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The Twenty Fifth Season Overviews

by Scott Walker

Yea! Finally, it seems, after an eternal wait, we seem to be getting Doctor Who that rivals even Tom Baker and Jon Pertwee's eras. I am, of course, referring to the latest incredible season, season 25.

It may seem I am putting a great deal of praise and expressing a good deal of enthusiasm for this season, but after such attempts as season 22, 23, and 24, and even some Peter Davison stories, I think it aptly deserves all the praise I, or anyone else, give it.

Nearly all the stories I have seen have had me at one time or another sitting on the edge of my seat, or expressing a great deal of verbal enthusiasm, as Andrew can contest to (Yes, he certainly does go on!).

Remembrance of the Daleks is the story of this season. It seems to ooze freshness, you could almost believe a new producer had moved in, and a new production team taken over. Ben Aaronovitch is a writer of incredible talent and I'm sure everyone else would want to see him remain for a long time.

By Richard Scheib

I'm afraid that I must admit to be one of those not dazzlingly impressed by the latest season. Everyone seems to be awed by how much it has risen above the usual. Mindedly anything would seem an improvement on some of the recent seasons, at which admittedly this does improve somewhat in places, but still has nothing on such classic seasons as 12th through 17th or 19th.

One good aspect is the current cast line-up. Sylvester McCoy goes a good way towards restoring the integrity of the Doctor after the abortion that was Colin Baker. It is probably unlikely that he will ever reach the list of anyone's favourite Doctor, but he has fun with the role, playing up the baggy pants impressario of Troughton and the minced seriousness of Pertwee while adding his own brand of rolled r's, sarcastic one-liners and shrewd wiliness. Remembrance of the Daleks highlights him best, although there is a great face-off between two guards in The Happiness Patrol.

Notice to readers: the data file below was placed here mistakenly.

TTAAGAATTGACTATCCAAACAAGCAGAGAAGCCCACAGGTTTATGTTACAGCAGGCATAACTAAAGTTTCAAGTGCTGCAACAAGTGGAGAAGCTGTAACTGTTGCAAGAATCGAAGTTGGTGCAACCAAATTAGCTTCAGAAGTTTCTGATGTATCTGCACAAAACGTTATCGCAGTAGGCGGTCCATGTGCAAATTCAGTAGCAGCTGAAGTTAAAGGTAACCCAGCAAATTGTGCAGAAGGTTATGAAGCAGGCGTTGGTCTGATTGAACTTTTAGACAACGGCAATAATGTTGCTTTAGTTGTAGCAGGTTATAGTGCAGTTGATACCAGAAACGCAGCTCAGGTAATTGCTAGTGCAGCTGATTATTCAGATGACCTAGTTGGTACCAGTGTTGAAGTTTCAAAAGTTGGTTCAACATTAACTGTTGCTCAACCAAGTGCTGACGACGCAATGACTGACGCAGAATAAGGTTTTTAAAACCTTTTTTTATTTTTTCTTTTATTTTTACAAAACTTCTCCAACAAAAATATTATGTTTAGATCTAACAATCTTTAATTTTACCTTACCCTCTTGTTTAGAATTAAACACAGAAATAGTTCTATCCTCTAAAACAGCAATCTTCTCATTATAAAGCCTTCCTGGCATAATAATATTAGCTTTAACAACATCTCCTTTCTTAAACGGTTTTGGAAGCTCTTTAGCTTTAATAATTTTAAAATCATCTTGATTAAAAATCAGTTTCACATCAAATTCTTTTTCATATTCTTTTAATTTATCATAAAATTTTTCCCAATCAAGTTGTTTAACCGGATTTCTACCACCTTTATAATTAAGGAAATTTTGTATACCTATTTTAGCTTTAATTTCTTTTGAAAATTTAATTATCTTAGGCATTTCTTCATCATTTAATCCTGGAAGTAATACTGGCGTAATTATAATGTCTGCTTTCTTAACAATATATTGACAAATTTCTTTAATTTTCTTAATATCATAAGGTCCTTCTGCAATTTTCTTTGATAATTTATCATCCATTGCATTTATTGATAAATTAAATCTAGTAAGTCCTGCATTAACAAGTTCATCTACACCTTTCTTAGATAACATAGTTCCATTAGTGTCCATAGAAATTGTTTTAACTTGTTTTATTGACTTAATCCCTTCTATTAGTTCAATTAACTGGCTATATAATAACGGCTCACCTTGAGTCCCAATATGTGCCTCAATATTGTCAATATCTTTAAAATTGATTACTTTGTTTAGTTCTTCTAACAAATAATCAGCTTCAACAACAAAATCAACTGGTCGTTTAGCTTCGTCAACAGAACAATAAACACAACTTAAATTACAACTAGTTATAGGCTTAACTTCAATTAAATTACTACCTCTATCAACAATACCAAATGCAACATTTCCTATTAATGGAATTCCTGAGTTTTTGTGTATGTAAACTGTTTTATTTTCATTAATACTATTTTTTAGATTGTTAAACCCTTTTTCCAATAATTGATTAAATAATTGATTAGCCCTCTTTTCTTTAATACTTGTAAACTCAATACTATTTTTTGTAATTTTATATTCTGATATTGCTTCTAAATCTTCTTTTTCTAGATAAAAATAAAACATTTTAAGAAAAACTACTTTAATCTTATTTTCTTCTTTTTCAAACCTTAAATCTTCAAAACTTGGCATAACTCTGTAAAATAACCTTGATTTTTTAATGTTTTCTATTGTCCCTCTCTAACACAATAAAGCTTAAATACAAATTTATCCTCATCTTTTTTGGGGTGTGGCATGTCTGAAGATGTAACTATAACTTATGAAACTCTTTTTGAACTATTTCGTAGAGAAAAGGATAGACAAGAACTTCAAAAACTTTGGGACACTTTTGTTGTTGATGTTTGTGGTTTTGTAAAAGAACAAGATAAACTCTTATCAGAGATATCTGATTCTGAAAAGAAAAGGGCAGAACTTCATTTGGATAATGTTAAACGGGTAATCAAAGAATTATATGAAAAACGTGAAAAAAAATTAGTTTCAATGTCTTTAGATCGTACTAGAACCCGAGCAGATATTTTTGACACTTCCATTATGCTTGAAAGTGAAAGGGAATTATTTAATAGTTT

The other great aspect of the season is Sophie Aldred, who comes as a breath of fresh air after that grotesquerie Bonnie Langford. Ace comes off as some sort of hip update of a Dickens street urchin, which Aldred plays with attractive voicing of the accent and some emotional subtlety which in particular rounds the character out to become quite strong and worth watching.

By Ken Tod

Sylvester McCoy's portrayal of the Doctor was a definite improvement, I felt he was at his best in Remembrance of the Daleks and consistent through the rest of the stories.

Sophie Aldred's Ace was also consistent, although I became a wee bit tired of her saying "wicked" and "severe - such and such". She still rates as a great companion alongside the 7th Doctor though.

British Broadcasting Corporation, keep up the good work!